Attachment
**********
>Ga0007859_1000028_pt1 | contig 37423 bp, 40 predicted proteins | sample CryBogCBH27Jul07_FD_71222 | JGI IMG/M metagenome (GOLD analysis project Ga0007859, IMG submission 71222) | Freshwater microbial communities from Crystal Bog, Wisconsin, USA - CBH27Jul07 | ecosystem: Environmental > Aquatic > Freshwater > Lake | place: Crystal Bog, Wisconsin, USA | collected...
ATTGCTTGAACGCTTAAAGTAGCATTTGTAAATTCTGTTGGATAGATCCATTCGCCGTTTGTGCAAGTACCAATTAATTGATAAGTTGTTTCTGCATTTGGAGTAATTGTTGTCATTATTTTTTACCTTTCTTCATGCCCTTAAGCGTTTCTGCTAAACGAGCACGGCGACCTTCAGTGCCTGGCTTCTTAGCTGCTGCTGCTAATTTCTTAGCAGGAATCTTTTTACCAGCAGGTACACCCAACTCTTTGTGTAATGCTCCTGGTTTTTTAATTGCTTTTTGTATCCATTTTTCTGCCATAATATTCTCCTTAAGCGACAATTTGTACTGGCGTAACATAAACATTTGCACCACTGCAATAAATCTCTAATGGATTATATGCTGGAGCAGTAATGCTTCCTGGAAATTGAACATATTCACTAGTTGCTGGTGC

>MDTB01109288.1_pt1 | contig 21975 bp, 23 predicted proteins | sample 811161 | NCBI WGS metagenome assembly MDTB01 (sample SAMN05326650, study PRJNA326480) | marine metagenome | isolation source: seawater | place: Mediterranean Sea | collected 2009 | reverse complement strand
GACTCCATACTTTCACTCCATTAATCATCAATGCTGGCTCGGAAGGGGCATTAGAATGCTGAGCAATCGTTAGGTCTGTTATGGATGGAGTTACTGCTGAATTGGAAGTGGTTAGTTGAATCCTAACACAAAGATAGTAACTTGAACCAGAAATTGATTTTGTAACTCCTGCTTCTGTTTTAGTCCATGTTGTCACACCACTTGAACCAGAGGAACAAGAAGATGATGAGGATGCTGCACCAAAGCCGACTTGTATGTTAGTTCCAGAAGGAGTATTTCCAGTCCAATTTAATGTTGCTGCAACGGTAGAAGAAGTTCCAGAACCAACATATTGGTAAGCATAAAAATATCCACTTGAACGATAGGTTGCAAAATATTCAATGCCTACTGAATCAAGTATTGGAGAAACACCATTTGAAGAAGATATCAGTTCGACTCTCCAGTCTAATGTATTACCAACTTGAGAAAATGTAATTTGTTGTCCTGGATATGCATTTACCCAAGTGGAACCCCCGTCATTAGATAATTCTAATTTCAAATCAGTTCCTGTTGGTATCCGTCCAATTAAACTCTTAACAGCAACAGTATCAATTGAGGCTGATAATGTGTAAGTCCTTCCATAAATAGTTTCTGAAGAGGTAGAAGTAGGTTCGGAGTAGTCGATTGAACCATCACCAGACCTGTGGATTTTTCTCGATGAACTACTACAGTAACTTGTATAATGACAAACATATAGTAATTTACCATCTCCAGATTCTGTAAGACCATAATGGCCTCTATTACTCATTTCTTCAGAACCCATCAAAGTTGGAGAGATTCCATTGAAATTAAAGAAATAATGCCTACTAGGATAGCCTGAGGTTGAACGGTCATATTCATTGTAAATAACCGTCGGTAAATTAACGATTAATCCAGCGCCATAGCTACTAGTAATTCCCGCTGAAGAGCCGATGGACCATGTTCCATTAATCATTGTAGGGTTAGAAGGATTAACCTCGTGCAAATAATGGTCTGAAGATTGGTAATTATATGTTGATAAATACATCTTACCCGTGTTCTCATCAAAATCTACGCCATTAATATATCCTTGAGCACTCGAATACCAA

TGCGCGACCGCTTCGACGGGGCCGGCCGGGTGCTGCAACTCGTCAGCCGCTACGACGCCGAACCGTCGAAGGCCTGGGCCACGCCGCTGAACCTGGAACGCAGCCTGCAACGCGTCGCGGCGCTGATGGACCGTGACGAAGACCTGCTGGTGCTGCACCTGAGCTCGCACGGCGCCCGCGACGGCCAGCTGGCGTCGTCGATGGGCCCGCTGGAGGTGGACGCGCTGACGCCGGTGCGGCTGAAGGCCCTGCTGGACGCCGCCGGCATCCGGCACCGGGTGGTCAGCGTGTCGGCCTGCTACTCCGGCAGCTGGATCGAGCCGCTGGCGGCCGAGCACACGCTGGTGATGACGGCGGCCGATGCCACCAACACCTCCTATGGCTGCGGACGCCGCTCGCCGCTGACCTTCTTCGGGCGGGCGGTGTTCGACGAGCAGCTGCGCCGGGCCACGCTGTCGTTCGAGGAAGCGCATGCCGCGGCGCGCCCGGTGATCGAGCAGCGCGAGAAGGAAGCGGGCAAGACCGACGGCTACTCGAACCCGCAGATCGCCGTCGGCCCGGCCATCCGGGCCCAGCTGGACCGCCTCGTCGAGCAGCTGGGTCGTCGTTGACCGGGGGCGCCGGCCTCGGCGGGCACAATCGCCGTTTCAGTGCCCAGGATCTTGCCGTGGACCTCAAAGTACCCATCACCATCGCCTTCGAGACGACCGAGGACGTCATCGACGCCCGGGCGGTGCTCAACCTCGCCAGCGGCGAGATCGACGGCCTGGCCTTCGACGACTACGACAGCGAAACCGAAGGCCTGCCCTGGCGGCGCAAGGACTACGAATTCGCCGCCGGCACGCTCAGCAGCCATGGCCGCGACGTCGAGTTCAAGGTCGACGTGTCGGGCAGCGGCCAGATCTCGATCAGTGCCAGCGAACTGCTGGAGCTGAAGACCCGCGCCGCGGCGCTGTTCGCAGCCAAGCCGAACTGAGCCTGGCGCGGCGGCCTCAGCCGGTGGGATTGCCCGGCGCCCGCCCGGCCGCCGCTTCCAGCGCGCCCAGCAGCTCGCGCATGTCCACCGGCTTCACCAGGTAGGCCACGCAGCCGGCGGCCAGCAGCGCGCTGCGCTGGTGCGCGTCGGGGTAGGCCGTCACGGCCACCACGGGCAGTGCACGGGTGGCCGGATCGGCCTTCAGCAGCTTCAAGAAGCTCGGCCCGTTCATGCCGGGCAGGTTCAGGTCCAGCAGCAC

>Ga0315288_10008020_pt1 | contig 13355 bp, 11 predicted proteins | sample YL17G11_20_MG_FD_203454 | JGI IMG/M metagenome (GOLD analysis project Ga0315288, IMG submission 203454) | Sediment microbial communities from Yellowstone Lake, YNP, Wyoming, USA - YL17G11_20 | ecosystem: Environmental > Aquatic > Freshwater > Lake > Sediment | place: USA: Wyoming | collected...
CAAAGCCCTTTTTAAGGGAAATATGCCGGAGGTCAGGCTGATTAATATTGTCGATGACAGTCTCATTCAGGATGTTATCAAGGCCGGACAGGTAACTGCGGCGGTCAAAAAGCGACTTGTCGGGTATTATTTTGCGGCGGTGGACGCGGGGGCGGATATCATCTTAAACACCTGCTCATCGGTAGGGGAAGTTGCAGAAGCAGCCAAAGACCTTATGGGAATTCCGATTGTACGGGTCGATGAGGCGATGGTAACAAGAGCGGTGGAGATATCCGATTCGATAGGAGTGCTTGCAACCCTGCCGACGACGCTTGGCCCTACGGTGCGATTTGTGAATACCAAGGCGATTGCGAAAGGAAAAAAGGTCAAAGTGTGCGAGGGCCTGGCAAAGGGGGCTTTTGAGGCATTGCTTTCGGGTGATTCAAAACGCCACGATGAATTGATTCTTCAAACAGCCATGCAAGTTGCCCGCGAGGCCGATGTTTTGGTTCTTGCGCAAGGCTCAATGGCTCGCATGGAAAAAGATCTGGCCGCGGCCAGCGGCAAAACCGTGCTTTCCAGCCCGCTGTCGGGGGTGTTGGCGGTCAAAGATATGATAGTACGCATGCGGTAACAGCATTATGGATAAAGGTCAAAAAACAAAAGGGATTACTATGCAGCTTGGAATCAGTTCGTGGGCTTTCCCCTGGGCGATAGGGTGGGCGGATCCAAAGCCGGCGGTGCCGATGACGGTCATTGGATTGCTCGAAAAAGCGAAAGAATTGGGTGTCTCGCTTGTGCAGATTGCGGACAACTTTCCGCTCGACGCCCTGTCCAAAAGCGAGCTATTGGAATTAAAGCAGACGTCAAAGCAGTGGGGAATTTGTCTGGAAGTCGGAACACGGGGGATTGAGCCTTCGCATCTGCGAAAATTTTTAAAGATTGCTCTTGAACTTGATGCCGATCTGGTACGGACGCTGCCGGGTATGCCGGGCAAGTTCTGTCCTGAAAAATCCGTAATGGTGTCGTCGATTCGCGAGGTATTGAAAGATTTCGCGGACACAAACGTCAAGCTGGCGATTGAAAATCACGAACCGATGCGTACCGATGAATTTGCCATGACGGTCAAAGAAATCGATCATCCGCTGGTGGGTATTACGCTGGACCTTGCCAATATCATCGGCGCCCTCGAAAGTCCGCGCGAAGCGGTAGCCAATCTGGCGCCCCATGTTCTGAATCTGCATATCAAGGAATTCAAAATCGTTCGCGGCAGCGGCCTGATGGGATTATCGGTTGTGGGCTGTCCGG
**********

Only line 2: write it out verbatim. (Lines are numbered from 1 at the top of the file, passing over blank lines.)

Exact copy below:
ATTGCTTGAACGCTTAAAGTAGCATTTGTAAATTCTGTTGGATAGATCCATTCGCCGTTTGTGCAAGTACCAATTAATTGATAAGTTGTTTCTGCATTTGGAGTAATTGTTGTCATTATTTTTTACCTTTCTTCATGCCCTTAAGCGTTTCTGCTAAACGAGCACGGCGACCTTCAGTGCCTGGCTTCTTAGCTGCTGCTGCTAATTTCTTAGCAGGAATCTTTTTACCAGCAGGTACACCCAACTCTTTGTGTAATGCTCCTGGTTTTTTAATTGCTTTTTGTATCCATTTTTCTGCCATAATATTCTCCTTAAGCGACAATTTGTACTGGCGTAACATAAACATTTGCACCACTGCAATAAATCTCTAATGGATTATATGCTGGAGCAGTAATGCTTCCTGGAAATTGAACATATTCACTAGTTGCTGGTGC